*Warning: This review contains spoilers about Still Star Crossed. Read at your risk.
My new favorite television show is Still Star Crossed. I was pleasantly surprised to hear that the source material is not just Shakespeare’s play, but also a novel by Melinda Taub.
The plot of the book somewhat mirrors the plot of the television show. Romeo and Juliet are dead and the streets of Verona are drenched in blood. To restore peace, young Prince Escalus sees only one way to end the violence: unite the Capulets and Montagues in holy matrimony. The surviving heirs, Romeo’s cousin Benvolio is to marry Juliet’s cousin Rosalind. The problem is that neither the prospective bride or prospective groom care for each other. Add to the fact that Escalus and Rosalind were once in love and there are forces at work who would prefer to see Rosalind and Benvolio not marry.
As expected, there are changes between the book and the novel. While most of the language is Shakespearean English, Ms. Taub does switch to modern English a couple of times in the book.
Do I recommend it? I will answer the question this way. If I only knew the book, I would say yes. But being that I am a fan of the show, I am leaning toward maybe.
We all know the end of Romeo and Juliet. The star-crossed lovers commit suicide and their families are held responsible for the bloodshed, the destruction and the loss of life.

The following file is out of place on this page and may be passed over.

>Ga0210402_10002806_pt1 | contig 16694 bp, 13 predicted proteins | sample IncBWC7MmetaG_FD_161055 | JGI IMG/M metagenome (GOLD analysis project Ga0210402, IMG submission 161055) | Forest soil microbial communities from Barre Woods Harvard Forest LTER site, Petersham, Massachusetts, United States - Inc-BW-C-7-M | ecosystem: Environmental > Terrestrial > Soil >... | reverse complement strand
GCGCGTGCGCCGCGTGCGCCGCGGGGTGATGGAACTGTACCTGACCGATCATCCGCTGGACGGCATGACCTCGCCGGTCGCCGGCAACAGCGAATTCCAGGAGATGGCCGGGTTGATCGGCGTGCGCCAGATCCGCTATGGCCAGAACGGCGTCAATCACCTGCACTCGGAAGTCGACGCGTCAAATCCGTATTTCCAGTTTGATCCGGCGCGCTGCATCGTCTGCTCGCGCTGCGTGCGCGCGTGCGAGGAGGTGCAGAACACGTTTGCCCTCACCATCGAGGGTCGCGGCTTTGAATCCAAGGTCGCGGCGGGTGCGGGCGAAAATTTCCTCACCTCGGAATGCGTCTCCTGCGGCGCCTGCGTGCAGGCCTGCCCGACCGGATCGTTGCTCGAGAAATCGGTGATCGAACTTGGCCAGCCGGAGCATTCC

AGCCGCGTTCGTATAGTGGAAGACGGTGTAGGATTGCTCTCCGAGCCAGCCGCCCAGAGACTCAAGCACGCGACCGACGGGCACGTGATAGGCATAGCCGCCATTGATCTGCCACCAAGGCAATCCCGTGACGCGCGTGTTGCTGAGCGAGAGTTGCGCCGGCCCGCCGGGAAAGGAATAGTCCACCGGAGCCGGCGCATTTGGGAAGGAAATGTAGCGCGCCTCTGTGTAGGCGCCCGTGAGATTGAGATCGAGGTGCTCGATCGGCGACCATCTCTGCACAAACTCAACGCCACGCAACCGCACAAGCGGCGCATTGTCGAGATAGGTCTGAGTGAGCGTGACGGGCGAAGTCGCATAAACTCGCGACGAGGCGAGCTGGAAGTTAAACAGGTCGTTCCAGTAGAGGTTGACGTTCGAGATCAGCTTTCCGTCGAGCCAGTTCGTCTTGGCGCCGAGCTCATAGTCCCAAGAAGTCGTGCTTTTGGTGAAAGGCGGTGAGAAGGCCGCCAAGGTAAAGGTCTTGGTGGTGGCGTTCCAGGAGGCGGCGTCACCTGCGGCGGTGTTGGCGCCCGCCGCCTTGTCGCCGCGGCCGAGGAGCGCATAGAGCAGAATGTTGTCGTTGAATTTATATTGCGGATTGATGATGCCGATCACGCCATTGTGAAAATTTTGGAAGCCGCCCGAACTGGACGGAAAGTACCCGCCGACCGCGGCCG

In the new television series, Still Star Crossed, the violence, bloodshed and murder has continued in the wake of the double suicide of Romeo and Juliet. To restore peace, Prince Escalus (Sterling Sulieman) proposes a most unlikely and unwelcome solution: Rosalind Capulet (Lashana Lynch) marry Benvolio Montague (Wade Briggs). Neither are pleased with the match, especially Escalus, who has been in love Rosalind (and she with him) for years. But it must done, for the good of the city. The question is not only will the marriage take place, but can it heal the open and bloody wounds between the Capulets and the Montagues?
I am not a huge Shonda Rhimes fan, but I am a fan of Shakespeare and I can say that I thoroughly enjoyed the pilot. It has everyone one expects from a Shakespeare play (or at least a decent adaptation of a Shakespeare play): violence, danger, romance, greed etc. I also very much appreciate the diversity of the cast. To see a rainbow of skin colors and ethnic backgrounds just adds another layer of authenticity and realism that already exists in not just Romeo and Juliet, but in all of Shakespeare’s plays.
I recommend it.
Still Star Crossed airs on ABC at 10 PM on Monday.